17 department, this was a priority. My superior always gave priority to

18 that.

19 Q. I want to follow up on something you just said, that there were

20 also non-Serbs employed in the centre. Was that throughout 1992, that

21 there were non-Serb investigators and officers?

22 A. I can give you their names, those who are still employed there.

23 There were Muslims, there were Croats working with me, Ukrainians, and

24 members of other ethnic groups, and I can even tell you their names.

25 Their first and last names.

Page 22395

1 Q. I don't think that's necessary.

2 You told us earlier while you attended school in Banja Luka, your

3 secondary school and your preuniversity studies, and your university

4 studies that you had non-Serbian friends and non-Serbian professors.

5 During 1992 did you have the opportunity to speak with your former

6 colleagues from your student days?

7 A. Yes. I still have these friends, and I had them during the war.

8 Some left. Some stayed behind. But we kept in touch. I kept in touch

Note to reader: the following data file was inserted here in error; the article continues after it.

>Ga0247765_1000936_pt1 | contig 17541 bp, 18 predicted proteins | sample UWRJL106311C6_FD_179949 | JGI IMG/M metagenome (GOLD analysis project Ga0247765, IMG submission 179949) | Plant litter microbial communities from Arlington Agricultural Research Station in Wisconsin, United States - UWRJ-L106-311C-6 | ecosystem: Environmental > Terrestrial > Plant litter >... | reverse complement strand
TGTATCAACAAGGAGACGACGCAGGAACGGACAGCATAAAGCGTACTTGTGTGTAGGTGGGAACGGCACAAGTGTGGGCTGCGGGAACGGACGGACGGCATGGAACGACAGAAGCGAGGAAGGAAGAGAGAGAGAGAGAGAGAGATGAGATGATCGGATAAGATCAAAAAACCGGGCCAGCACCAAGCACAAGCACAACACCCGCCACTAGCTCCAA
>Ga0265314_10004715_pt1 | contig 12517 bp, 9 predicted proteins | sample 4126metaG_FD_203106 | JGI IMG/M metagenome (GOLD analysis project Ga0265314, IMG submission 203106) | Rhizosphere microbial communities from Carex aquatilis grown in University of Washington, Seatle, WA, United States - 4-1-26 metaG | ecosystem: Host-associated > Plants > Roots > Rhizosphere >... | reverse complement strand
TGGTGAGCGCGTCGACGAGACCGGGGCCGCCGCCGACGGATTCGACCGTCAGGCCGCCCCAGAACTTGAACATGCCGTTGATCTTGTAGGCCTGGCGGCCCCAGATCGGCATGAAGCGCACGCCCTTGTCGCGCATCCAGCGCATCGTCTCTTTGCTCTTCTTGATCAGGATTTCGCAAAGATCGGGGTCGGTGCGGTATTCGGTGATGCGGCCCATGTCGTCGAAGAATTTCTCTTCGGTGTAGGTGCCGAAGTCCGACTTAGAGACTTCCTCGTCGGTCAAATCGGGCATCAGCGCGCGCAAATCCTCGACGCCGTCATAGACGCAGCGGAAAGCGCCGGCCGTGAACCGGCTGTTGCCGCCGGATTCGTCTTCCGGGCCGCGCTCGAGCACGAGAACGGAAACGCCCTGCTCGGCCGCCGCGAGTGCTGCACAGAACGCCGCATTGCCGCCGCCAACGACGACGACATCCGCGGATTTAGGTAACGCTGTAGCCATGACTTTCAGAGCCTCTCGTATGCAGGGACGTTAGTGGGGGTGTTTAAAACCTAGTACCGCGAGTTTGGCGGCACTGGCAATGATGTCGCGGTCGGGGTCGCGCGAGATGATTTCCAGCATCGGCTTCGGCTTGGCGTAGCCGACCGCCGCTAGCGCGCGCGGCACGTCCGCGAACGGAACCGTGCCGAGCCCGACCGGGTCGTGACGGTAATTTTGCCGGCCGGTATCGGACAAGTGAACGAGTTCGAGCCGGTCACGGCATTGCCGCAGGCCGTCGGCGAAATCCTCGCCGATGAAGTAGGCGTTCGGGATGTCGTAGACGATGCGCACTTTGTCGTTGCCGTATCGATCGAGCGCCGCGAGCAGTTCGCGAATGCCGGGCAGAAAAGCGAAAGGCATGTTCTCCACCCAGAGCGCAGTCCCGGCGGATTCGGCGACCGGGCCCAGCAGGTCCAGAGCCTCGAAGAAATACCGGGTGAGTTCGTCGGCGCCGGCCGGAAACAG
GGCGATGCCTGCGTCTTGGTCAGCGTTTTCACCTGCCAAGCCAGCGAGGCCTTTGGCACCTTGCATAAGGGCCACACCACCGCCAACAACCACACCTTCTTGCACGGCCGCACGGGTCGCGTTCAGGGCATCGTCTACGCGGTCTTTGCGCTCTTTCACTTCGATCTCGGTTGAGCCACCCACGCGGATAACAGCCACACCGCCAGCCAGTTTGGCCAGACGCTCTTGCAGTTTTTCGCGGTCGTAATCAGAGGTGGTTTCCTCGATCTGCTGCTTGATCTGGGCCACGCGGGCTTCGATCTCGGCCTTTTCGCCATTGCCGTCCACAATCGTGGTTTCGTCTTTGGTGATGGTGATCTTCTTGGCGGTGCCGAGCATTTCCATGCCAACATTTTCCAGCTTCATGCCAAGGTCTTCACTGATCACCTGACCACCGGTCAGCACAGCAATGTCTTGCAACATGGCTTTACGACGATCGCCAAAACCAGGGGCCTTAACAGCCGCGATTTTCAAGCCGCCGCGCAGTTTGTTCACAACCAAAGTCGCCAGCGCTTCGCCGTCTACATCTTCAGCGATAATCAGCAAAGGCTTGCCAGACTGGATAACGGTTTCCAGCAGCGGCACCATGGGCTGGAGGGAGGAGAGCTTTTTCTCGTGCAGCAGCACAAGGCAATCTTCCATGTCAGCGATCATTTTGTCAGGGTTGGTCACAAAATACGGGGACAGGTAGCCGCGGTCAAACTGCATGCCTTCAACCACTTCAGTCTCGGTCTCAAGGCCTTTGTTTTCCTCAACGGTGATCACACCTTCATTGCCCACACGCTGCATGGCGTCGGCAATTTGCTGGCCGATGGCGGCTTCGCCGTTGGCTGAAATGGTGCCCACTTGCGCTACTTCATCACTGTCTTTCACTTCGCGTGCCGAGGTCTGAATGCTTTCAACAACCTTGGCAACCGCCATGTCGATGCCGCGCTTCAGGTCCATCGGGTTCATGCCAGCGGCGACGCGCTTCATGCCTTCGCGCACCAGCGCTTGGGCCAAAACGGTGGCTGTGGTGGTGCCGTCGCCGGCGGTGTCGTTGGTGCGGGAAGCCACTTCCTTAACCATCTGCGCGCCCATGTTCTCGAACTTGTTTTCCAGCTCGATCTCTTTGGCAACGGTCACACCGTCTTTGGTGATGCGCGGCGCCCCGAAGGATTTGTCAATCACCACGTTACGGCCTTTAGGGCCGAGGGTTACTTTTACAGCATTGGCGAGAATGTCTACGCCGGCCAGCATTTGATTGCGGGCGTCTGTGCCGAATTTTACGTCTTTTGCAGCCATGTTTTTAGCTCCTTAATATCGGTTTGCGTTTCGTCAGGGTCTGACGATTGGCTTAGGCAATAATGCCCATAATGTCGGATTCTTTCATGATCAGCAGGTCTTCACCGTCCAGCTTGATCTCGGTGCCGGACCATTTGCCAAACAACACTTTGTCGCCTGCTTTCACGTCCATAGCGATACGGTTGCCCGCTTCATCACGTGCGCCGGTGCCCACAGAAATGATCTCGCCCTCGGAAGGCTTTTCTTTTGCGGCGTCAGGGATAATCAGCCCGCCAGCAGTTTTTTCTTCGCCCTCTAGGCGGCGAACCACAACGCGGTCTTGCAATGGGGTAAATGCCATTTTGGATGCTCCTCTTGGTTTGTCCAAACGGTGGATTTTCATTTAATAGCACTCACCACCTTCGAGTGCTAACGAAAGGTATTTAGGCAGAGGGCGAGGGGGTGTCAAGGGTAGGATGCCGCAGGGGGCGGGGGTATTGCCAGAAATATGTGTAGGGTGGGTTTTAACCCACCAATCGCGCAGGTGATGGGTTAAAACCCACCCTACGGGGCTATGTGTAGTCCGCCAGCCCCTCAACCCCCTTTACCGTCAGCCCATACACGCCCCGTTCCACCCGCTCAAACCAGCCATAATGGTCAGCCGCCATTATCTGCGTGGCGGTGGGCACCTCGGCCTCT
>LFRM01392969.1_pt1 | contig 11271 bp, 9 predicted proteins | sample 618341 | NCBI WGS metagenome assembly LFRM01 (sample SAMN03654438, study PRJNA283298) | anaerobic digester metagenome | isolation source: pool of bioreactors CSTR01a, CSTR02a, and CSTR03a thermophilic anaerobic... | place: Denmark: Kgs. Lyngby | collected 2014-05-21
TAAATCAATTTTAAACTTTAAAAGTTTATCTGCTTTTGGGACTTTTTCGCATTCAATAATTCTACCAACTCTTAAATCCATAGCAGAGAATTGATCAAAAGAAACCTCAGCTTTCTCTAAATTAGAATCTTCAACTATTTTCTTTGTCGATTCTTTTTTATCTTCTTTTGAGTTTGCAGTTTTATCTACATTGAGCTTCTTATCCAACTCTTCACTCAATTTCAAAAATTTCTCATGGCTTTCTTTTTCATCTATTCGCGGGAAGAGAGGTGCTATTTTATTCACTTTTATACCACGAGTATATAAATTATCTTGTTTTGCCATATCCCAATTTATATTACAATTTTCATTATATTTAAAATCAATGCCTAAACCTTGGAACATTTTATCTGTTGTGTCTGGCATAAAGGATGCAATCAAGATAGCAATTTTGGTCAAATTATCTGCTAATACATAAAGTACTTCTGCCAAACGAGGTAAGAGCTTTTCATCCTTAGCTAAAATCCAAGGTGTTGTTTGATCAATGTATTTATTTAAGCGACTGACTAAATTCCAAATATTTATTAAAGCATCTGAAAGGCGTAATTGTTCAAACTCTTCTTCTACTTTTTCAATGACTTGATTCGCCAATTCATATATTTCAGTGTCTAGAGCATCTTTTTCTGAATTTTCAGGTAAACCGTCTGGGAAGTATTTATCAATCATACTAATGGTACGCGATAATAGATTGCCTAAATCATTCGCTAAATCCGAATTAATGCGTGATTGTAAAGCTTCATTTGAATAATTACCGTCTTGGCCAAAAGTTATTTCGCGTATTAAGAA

9 with my colleagues and my teachers, my professors, who were non-Serbs, and

10 I can give you their names, too.

11 Q. Could you tell us how, if at all, the war was affecting them or

12 how the life in Banja Luka in 1992 was affecting them?

13 A. My views and theirs differed very little. When we exchanged

14 opinions, we had the same standpoint about the war, about what was

15 happening in Yugoslavia and Bosnia and Herzegovina, about the reasons for

16 the interethnic tensions and conflicts. We all thought that we were worse

17 off than before. Some left. Some for economic reasons; others for

18 security reasons. Some also, of course, had problems. And we all

19 thought, in fact, that things had gone from bad to worse.

20 Q. During the time that you were in Banja Luka working in these

21 various municipalities doing white-collar crime investigations, did you

22 ever hear discussions, conversations about the red combi that was used to

23 seize people and the subject of many complaints? Did you know about that?

24 A. In 1995, 1996, I think it was in 1996 that I heard about a van, a

25 combi, but not a red one, a yellow one. I only heard about this after the